But really being here now is part of the wisdom of Zen Buddhism and several other* philosophies and spiritual practices.
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Re: Wisdom from the experienced
Old 03-30-2006, 03:44 PM   #13
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Re: Wisdom from the experienced

Good post flipstress!

I have been reading a lot of philosopical books lately, especially as related to Zen Buddism and it amazes me how it seems to track with FIRE. Which is weird since most monks live in poverty. (I guess that was Jay's point, most monk's don't have to worry about the mortgage payment, etc)

Anyway, planning the financial part of ER to the point where you are confident in the budget lets you relax enough later to "enjoy the now" even more than you can while working. Just another good reason to ER.

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Re: Wisdom from the experienced
Old 03-30-2006, 04:52 PM   #14
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Re: Wisdom from the experienced

I guess I tend toward cynicism. Cynicism has never left me disappointed.

Still, I see the point you are all making, and I do practice it in limited doses. Like no multitasking when I am doing something inherently pleasurable.

I also use a meditation technique to put me back to sleep if I wake up during the night.

Ha
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Re: Wisdom from the experienced
Old 03-30-2006, 06:02 PM   #15
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Re: Wisdom from the experienced

Quote:
Originally Posted by Nords
At least once a day, usually more frequently, spouse and I will look around and utter in a surprised tone of voice:* "Hey, life is good!"

It gets a lot easier to do when you don't have to keep showing up for work...
I think the practice of consciencely recognizing the good things in life on a regular basis is the essence of happiness.
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Re: Wisdom from the experienced
Old 03-30-2006, 06:06 PM   #16
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Re: Wisdom from the experienced

As the buddist said to the hot dog vendor:

"Make me one with everything..."
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Re: Wisdom from the experienced
Old 03-30-2006, 06:12 PM   #17
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Re: Wisdom from the experienced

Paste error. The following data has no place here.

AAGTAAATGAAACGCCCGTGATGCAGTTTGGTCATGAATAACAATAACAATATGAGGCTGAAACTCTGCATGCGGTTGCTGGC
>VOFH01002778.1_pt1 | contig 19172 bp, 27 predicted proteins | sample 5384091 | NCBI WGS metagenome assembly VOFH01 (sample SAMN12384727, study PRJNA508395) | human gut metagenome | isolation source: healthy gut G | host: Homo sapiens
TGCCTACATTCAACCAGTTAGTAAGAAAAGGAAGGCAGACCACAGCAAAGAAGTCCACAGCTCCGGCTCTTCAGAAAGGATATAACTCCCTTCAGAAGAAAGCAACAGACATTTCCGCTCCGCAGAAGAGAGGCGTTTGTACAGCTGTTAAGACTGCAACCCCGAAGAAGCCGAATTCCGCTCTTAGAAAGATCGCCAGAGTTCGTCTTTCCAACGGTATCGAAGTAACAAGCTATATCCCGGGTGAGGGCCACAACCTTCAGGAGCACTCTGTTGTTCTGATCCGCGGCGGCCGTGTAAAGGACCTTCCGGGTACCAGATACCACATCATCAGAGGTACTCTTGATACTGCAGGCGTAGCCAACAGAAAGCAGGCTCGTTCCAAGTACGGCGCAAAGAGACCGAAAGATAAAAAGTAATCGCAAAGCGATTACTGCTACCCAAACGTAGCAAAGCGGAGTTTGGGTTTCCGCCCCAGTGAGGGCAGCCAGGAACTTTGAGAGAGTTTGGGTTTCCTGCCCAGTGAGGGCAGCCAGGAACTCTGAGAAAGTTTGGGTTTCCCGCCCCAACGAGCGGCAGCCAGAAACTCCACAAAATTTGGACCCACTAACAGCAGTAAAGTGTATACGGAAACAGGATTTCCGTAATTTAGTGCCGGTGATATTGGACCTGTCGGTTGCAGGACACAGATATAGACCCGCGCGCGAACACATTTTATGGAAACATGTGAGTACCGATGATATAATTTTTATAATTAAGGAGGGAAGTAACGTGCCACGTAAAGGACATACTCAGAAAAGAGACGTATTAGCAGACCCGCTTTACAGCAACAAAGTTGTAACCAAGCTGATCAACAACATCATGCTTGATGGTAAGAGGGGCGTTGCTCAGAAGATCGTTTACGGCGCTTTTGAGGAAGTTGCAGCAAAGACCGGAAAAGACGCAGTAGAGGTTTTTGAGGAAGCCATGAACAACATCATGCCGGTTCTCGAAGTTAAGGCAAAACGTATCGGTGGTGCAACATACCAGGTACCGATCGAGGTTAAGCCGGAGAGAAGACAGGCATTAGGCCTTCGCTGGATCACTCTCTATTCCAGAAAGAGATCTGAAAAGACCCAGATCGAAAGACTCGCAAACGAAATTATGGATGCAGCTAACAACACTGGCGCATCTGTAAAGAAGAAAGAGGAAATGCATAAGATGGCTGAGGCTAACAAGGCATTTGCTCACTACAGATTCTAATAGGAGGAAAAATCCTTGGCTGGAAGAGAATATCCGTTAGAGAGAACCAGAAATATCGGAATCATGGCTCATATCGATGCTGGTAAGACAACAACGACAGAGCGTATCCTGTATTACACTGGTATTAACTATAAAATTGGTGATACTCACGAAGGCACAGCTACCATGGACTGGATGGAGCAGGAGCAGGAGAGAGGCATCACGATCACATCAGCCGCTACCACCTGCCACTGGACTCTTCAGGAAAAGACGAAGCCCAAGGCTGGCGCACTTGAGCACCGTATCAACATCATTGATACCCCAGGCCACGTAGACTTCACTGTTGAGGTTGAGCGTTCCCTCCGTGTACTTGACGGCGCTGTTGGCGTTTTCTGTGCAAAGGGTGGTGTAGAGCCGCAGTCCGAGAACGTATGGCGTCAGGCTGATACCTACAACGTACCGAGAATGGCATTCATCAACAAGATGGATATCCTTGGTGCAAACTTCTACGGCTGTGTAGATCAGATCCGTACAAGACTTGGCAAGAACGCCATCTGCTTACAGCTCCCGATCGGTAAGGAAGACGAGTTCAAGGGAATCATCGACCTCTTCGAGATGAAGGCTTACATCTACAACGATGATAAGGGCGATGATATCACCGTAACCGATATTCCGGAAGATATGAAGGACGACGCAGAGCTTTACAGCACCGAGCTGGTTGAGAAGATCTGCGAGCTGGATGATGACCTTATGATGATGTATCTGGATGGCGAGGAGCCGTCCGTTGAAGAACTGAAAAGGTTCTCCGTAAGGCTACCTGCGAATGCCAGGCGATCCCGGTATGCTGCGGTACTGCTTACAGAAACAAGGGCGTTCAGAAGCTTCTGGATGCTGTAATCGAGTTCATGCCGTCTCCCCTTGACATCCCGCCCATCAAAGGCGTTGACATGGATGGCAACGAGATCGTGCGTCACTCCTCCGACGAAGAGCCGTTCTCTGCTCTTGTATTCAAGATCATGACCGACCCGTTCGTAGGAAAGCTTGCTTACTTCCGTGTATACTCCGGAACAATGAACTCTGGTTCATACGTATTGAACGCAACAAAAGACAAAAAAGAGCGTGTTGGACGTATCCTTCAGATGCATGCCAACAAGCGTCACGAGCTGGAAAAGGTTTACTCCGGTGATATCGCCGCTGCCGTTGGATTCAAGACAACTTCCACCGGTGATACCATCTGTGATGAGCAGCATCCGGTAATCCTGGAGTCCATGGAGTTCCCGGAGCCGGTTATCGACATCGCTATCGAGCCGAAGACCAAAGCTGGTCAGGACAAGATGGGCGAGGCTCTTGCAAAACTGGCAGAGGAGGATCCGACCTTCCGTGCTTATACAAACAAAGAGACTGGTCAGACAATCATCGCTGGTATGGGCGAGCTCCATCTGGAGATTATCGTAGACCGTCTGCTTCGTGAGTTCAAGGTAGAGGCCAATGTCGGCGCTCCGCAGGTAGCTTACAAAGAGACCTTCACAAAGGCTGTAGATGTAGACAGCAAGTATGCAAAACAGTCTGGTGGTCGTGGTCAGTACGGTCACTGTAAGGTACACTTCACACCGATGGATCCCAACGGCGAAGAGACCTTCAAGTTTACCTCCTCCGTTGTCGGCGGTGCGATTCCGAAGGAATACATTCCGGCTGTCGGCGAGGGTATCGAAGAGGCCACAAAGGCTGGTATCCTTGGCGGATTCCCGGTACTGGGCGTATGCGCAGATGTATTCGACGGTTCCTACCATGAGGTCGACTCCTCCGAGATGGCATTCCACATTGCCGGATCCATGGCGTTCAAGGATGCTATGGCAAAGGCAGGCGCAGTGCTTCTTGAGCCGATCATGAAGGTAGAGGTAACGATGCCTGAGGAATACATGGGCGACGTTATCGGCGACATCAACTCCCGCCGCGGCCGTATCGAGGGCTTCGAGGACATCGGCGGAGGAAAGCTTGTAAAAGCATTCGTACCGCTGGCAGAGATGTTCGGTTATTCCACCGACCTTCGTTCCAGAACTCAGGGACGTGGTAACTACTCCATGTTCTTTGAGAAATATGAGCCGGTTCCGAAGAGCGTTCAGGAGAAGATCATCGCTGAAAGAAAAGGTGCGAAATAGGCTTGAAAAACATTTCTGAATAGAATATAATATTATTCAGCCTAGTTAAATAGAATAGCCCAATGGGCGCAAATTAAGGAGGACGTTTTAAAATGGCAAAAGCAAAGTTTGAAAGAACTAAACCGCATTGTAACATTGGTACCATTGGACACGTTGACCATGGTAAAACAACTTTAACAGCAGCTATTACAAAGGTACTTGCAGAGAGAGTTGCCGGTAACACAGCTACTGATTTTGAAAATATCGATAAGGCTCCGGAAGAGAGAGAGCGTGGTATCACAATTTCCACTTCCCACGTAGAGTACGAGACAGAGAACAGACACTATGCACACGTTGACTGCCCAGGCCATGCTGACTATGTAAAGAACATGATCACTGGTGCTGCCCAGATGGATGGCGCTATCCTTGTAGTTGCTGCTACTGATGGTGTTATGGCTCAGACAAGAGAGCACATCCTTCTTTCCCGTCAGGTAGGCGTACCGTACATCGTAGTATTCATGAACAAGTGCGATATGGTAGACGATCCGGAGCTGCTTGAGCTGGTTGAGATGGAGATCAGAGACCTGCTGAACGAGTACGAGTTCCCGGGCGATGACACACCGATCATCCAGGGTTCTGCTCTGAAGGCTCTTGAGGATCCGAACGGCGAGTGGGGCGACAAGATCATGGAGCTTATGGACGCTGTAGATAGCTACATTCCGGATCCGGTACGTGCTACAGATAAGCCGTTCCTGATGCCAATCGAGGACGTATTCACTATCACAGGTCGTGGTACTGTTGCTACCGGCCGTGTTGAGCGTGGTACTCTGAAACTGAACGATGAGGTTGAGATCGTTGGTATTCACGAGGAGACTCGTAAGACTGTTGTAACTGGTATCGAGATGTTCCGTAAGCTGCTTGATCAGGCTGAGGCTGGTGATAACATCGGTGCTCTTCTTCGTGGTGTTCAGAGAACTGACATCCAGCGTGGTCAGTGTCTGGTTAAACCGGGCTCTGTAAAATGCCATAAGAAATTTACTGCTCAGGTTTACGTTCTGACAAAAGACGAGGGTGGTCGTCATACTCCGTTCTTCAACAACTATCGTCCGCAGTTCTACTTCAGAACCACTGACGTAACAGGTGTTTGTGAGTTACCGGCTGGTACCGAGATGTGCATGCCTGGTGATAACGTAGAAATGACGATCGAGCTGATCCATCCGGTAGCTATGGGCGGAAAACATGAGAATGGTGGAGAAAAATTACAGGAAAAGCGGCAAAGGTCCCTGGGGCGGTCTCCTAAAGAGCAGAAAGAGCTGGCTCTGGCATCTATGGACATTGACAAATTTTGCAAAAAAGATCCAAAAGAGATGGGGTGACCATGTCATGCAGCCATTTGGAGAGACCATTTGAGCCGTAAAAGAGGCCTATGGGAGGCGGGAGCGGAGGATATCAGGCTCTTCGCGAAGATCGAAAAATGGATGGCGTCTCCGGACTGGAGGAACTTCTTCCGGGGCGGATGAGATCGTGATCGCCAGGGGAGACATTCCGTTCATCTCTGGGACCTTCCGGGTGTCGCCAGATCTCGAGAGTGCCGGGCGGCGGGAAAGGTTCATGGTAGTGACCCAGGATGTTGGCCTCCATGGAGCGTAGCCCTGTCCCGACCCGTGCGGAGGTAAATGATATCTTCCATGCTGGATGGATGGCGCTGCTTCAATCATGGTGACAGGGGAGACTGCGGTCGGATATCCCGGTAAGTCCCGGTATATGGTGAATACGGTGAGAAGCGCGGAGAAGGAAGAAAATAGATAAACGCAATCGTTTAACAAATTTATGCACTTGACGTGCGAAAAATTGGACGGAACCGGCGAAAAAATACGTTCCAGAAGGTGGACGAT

Quote:
Originally Posted by Sr. Senor Cute 'n' Fuzzy Bunny
As the buddist said to the hot dog vendor:

"Make me one with everything..."
Argh! This post should come with a warning label, "joke best consumed with Pepcid AC"!
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Re: Wisdom from the experienced
Old 03-31-2006, 06:37 AM   #18
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Re: Wisdom from the experienced

Quote:
Originally Posted by HaHa
I also use a meditation technique to put me back to sleep if I wake up during the night.
HaHa, can you please share this technique? Thanks.
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Re: Wisdom from the experienced
Old 03-31-2006, 07:08 AM   #19
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Re: Wisdom from the experienced

I'm glad to see references to Tioga George come up quite a bit on this forum. His is a great story, and he is an inspiration to many. He is certainly a lesson in how to live life both as a minimalist and as an adventurer!

The "living in the now" advice is great stuff. It doesn't mean not planning ahead. It means being sure you pay attention to the present! So that you actually live your life instead of worry/distract it away.

Even if your life is hectic and stressful. Perhaps you can find a few minutes in a nice space where you can appreciate your surroundings and completely be in the present, letting go of all the anxieties, worries, concerns, angers, responsibilities....

This mindset is kind of like a "muscle" that needs to be exercised regularly - otherwise you lose it.

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Re: Wisdom from the experienced
Old 03-31-2006, 02:18 PM   #20
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Re: Wisdom from the experienced

Quote:
Originally Posted by flipstress
HaHa, can you please share this technique?* Thanks.
Flipstress, I will PM you with it.

Ha